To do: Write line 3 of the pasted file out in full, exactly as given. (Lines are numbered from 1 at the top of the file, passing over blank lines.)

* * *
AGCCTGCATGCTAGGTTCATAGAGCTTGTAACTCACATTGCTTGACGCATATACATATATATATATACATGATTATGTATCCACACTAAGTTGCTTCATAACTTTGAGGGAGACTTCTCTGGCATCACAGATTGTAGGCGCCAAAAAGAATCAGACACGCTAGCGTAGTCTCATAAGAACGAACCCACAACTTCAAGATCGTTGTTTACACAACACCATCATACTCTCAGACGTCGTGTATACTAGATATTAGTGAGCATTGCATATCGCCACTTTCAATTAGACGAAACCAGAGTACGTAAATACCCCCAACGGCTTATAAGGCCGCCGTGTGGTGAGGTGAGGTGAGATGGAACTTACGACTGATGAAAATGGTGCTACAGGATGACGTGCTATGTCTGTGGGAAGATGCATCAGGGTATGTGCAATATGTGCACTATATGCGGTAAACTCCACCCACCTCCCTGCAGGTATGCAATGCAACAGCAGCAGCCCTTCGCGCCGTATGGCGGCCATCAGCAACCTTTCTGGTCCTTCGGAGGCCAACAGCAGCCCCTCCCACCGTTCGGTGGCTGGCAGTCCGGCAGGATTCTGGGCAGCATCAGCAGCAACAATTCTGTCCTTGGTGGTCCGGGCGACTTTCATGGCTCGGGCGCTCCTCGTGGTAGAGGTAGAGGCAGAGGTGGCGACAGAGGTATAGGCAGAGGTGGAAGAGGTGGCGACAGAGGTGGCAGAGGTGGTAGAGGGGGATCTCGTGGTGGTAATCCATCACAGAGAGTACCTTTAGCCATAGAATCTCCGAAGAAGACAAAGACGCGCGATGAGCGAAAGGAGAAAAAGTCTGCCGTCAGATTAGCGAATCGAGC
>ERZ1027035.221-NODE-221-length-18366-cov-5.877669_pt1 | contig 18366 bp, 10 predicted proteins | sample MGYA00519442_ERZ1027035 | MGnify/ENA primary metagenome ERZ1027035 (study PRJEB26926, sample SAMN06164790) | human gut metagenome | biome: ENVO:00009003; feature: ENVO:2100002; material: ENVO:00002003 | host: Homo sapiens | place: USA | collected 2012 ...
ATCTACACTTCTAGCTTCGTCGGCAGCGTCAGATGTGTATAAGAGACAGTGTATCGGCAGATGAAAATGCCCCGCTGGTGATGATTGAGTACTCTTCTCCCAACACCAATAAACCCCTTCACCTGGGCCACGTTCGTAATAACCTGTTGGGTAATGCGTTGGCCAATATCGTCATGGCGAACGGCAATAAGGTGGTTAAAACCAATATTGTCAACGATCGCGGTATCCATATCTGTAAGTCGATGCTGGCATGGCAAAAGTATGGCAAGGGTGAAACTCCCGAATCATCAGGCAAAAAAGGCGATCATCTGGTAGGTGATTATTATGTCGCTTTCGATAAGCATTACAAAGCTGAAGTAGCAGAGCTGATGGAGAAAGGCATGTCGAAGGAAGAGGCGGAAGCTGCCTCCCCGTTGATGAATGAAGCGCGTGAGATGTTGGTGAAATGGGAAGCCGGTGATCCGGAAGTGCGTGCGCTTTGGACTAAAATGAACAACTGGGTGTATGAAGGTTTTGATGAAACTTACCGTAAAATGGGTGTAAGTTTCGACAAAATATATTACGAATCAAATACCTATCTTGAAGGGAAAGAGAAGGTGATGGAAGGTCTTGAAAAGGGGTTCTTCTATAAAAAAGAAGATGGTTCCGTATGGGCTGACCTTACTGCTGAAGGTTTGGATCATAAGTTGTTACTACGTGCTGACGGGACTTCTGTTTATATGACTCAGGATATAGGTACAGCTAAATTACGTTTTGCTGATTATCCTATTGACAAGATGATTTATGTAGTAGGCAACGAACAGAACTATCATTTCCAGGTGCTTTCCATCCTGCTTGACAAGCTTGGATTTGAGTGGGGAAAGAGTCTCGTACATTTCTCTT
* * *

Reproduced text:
ATCTACACTTCTAGCTTCGTCGGCAGCGTCAGATGTGTATAAGAGACAGTGTATCGGCAGATGAAAATGCCCCGCTGGTGATGATTGAGTACTCTTCTCCCAACACCAATAAACCCCTTCACCTGGGCCACGTTCGTAATAACCTGTTGGGTAATGCGTTGGCCAATATCGTCATGGCGAACGGCAATAAGGTGGTTAAAACCAATATTGTCAACGATCGCGGTATCCATATCTGTAAGTCGATGCTGGCATGGCAAAAGTATGGCAAGGGTGAAACTCCCGAATCATCAGGCAAAAAAGGCGATCATCTGGTAGGTGATTATTATGTCGCTTTCGATAAGCATTACAAAGCTGAAGTAGCAGAGCTGATGGAGAAAGGCATGTCGAAGGAAGAGGCGGAAGCTGCCTCCCCGTTGATGAATGAAGCGCGTGAGATGTTGGTGAAATGGGAAGCCGGTGATCCGGAAGTGCGTGCGCTTTGGACTAAAATGAACAACTGGGTGTATGAAGGTTTTGATGAAACTTACCGTAAAATGGGTGTAAGTTTCGACAAAATATATTACGAATCAAATACCTATCTTGAAGGGAAAGAGAAGGTGATGGAAGGTCTTGAAAAGGGGTTCTTCTATAAAAAAGAAGATGGTTCCGTATGGGCTGACCTTACTGCTGAAGGTTTGGATCATAAGTTGTTACTACGTGCTGACGGGACTTCTGTTTATATGACTCAGGATATAGGTACAGCTAAATTACGTTTTGCTGATTATCCTATTGACAAGATGATTTATGTAGTAGGCAACGAACAGAACTATCATTTCCAGGTGCTTTCCATCCTGCTTGACAAGCTTGGATTTGAGTGGGGAAAGAGTCTCGTACATTTCTCTT